Director – Alejandro Amenábar
Cast – Ana Torrent, Fele Martínez, Eduardo Noriega, Xabier Elorriaga, Miguel Picazo, Nieves Herranz, Rosa Campillo
Release Year – 1996
Reviewed by John of the Dead
Tesis is a film that I really wanted to see after reading nothing but constant positive reviews, and after finally viewing this piece I can say that it is worth all of the praise it has received. Giving us a sweet and well-crafted horror/mystery/thriller tale that comes with great execution, this low-budget effort makes for one of the best under-the-radar 90s films there is and a darn good watch for all horror fans.
Angela Marquez(Ana Torrent; The Haunting – 2009), a graduate film student whose thesis is on the media’s obsession with violence, finds herself in a violent web of lies and deceit when she uncovers a snuff film that not only involves her professor’s murder but the killings of several students who have gone missing over the years. When the film implicates several of her cohorts she enlists the help of a creepy classmate to help her solve the murders, but even he cannot be trusted in this deadly cat-and-mouse game.
The debut film of writer/director Alejandro Amenabar(The Others), it is obvious the man had talent when he broke onto the horror scene with this one. The storyline is what really sells the film, giving us a well-crafted tale somewhat reminiscent of 8mm but much better. I loved the idea of a graduate student trying desperately to complete her thesis on a subject that she finds out she does not have the stomach for, especially when she comes across the snuff film tied to the mysterious death of her professor and after a little investigation – the deaths of fellow coeds at her university. This two hour long tale brings us numerous developments that kept me engaged throughout, expertly delivering a solid mystery element whose twists and turns were predictable at times but nonetheless enjoyable and well-executed. We get plenty of tension thrown into this story thanks to how well the numerous characters are used, with each of them coming off as trustworthy to Angela until she uncovers unsettling information regarding each of them, leaving her to constantly watch her back while working with someone to catch a killer who could be himself the person that she is looking for. Each of the characters involved provides well for the film, with none of them being useless despite some attaining more prevalent runtime than others. I could go on about how great and interesting this storyline is, but spoilers will arise and you will hate me more than you already do.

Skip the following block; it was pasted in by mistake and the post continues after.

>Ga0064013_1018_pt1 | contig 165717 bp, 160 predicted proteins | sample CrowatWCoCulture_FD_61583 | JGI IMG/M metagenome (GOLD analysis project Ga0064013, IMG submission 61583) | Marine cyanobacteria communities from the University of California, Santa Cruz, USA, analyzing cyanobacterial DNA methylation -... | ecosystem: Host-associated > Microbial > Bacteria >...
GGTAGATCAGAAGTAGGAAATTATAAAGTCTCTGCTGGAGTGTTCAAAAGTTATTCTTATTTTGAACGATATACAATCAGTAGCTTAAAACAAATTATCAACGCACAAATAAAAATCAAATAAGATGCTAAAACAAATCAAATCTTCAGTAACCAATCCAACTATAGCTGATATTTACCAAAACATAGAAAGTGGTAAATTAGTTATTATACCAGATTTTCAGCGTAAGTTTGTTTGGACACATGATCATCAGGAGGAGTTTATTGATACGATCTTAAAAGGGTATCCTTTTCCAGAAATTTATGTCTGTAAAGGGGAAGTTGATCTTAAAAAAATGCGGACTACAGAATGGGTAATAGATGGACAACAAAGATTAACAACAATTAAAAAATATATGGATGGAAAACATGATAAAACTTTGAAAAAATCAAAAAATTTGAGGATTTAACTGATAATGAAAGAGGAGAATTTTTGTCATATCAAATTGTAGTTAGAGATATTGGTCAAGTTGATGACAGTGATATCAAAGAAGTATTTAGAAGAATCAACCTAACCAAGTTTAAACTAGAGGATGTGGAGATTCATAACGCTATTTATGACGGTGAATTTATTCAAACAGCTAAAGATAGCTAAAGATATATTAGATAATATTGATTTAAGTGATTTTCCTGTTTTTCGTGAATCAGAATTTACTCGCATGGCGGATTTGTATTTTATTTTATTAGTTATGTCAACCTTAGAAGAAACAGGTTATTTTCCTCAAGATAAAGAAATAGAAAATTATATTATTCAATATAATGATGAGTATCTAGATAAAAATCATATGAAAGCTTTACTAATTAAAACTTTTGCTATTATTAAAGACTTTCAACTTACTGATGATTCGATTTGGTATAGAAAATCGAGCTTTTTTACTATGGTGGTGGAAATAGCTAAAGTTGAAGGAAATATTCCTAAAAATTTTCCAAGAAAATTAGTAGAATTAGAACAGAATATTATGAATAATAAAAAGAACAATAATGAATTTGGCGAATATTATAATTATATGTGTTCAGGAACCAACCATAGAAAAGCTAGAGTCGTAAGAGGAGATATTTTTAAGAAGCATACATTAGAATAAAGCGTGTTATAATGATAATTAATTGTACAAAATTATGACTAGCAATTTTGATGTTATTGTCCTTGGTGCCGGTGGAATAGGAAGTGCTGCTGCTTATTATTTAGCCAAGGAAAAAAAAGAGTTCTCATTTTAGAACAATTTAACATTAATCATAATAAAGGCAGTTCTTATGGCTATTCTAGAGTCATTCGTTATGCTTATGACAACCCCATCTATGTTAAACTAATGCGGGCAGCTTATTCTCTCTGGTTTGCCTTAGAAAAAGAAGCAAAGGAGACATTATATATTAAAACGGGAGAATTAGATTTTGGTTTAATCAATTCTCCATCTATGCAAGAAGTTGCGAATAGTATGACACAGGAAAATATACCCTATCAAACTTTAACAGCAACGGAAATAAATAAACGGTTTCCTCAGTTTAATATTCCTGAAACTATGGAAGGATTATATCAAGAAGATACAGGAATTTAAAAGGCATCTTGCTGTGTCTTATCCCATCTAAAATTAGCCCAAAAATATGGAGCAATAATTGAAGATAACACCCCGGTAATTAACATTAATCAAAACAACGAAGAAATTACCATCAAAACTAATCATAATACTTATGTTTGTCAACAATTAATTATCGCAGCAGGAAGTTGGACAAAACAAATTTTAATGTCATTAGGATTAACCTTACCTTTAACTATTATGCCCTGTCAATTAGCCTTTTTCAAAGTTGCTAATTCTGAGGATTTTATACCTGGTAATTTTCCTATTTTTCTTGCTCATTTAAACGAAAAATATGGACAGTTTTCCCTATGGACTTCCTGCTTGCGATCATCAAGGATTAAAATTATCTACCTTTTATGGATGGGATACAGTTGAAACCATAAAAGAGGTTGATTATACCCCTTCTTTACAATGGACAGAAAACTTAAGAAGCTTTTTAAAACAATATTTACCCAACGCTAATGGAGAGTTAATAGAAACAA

Amenabar’s direction in this piece is fantastic, especially when you consider just how little he had to work with. With a shoestring budget he was able to provide great atmosphere and positive sets that were each used to full potential in delivering good horror and tension, and his overall execution proved that you do not need a strong budget to deliver a good watch, just will and creativity. He gets mostly-positive performances from the actors involved, and his camerawork provides for good tension that I found surprisingly well-done for a film with a high thriller element. The pacing is very well for a film lasting a solid two hours, which plays directly in part to engaging direction and a well-crafted screenplay.
Overall, Tesis is a great Spanish horror film that gives us a truly unique story focusing on a sub-genre we rarely see used – snuff films. Constantly bombarded with developmental twists and turns, this storyline and subsequent screenplay is fantastic and comes complimented by great direction that makes for one of the best and most under-appreciated horror films of the 1990s.